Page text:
Cost of False Allegations of Child Abuse in a Custody Matter

In civil litigation parties often assert claims and defenses or take actions that are unfounded.  Things like plaintiffs requesting punitive damages for routine negligence cases and defendants removing cases to federal court with no basis.  On the Chancery side, I have witnessed parties throwing out allegations of child abuse with no reason.  In some of these cases, it was the client making the claim and the attorney included it in the pleadings at their request.  In other cases, the client didn’t even know the allegation was in the pleadings until questioned about it at deposition. 

This should be apparent to any attorney, but the very nature of an abuse claim is so offensive and divisive that even more careful consideration than that given to standard issues should be given.  The Legislature apparently thought it important enough to provide a legal remedy for unfounded allegations of child abuse.

Whenever in any proceeding in the chancery court concerning the custody of a child a party alleges that the child whose custody is at issue has been the victim of sexual or physical abuse by the other party, the court may, on its own motion, grant a continuance in the custody proceeding only until such allegation has been investigated by the Department of Human Services. At the time of ordering such continuance the court may direct the party, and his attorney, making such allegation of child abuse to report in writing and provide all evidence touching on the allegation of abuse to the Department of Human Services. The Department of Human Services shall investigate such allegation and take such action as it deems appropriate and as provided in such cases under the Youth Court Law (being Chapter 21 of Title 43, Mississippi Code of 1972) or under the laws establishing family courts (being Chapter 23 of Title 43, Mississippi Code of 1972).

If after investigation by the Department of Human Services or final disposition by the youth court or family court allegations of child abuse are found to be without foundation, the chancery court shall order the alleging party to pay all court costs and reasonable attorney’s fees incurred by the defending party in responding to such allegation.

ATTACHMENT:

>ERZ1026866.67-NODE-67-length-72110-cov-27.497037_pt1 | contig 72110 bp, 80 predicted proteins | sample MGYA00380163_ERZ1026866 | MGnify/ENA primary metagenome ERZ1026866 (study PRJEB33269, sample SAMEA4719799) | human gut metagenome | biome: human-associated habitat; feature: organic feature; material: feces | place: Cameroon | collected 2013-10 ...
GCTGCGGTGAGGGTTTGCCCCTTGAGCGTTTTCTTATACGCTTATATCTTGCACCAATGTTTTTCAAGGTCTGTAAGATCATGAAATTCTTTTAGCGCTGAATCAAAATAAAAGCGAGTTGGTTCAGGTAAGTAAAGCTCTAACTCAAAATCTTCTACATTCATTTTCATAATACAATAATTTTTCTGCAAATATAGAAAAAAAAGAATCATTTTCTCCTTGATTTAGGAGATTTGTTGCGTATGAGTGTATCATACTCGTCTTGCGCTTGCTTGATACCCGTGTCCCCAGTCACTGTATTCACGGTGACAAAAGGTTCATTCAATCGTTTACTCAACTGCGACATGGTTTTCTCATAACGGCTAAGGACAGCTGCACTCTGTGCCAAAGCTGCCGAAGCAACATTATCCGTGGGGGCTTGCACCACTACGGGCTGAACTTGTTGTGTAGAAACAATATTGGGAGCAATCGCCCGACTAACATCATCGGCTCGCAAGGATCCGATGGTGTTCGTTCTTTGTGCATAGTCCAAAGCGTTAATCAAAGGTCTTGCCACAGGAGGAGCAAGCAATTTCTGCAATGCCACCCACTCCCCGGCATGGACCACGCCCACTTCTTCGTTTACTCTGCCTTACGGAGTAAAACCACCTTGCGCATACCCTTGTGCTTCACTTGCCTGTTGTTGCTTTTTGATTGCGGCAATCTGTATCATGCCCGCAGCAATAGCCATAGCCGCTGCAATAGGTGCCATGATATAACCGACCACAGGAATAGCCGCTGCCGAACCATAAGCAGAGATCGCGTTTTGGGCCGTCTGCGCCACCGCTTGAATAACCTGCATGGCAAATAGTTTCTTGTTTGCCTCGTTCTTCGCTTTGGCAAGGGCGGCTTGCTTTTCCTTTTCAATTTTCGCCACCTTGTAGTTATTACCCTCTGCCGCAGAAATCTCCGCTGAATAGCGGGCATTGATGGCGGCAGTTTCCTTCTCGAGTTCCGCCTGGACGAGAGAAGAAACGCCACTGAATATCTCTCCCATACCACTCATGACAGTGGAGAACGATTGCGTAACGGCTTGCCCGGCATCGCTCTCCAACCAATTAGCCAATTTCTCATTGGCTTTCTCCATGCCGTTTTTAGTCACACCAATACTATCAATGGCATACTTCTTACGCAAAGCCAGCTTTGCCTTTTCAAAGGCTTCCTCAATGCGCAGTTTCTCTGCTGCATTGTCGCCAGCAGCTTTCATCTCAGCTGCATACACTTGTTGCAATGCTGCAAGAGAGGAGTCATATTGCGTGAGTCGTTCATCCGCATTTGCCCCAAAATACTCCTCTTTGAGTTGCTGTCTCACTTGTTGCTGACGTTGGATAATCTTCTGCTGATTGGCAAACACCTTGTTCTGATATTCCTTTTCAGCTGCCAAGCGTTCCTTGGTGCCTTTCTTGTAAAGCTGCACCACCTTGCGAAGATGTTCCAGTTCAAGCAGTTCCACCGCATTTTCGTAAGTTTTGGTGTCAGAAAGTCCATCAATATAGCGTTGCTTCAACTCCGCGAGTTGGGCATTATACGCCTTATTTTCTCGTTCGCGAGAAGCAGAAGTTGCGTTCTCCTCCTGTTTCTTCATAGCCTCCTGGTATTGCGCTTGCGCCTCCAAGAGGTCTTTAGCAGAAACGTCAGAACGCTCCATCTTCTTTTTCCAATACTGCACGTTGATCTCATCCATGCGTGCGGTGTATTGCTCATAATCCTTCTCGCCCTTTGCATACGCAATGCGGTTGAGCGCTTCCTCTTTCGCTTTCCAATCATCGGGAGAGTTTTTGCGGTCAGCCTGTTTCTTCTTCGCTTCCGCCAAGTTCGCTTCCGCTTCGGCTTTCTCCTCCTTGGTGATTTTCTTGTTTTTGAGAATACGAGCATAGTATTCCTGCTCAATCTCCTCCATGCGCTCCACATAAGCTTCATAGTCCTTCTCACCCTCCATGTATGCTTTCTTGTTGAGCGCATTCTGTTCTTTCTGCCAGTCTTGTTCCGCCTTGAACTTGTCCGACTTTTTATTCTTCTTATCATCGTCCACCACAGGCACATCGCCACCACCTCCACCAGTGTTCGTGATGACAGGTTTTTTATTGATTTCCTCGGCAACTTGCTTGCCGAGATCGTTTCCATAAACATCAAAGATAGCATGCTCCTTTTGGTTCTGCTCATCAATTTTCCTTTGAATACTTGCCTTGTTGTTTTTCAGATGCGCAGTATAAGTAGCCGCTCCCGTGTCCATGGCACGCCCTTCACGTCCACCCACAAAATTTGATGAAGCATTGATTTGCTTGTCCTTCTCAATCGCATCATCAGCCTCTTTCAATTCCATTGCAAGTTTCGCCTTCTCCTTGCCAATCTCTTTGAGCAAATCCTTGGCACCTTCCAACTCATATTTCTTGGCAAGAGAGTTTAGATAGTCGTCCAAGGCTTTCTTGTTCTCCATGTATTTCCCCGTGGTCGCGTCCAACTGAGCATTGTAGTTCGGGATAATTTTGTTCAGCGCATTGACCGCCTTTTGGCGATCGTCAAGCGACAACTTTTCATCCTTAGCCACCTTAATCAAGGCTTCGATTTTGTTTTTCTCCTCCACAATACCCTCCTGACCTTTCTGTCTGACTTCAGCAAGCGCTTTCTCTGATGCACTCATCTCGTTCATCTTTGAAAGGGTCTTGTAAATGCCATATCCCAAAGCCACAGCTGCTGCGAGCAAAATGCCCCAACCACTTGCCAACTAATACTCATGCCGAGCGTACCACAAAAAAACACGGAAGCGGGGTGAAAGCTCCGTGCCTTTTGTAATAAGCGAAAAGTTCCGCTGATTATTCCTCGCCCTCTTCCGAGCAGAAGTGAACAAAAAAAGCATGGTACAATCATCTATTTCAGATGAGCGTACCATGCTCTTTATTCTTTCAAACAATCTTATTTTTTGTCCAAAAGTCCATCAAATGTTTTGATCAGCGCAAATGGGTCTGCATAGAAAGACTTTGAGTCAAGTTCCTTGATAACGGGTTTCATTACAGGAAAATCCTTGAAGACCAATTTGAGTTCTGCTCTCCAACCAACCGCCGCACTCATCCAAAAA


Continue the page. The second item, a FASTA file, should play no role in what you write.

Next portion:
Miss. Code. 93-5-23 (emphasis added).

So exactly what can court costs and reasonable attorney’s fees financially cost the party making the allegations?  In the COA case of McKnight v. Jenkins decided March 14, 2012, the Court affirmed a judgment of $23,969.17 for attorneys’ fees and guardian ad litem fees.  I will point out that in addition to the penalty of financial costs, throwing out an unfounded allegation of child abuse needlessly enrages the other party and he or she will remember it forever.  It will be remembered when you are trying to hammer out the property settlement agreement and it will be remembered when you are an hour late for visitation or a dollar short on child support. 

In the McKnight case, it appears that the client rather than the attorney was the person responsible for making the allegations.  However, what do you think will happen in a future case if an attorney blindly makes the allegation (without client consent) or fails to inform the client of the consequences of an unfounded allegation?  My guess would be a Bar complaint followed by a malpractice action.

Child abuse is a serious issue and should be treated as such.  Don’t make the allegation unless you can prove it…….or else you are setting your client and/or yourself up for significant costs, both financial and otherwise.


About randywallace
I am a husband, father, attorney, outdoorsman and cook.

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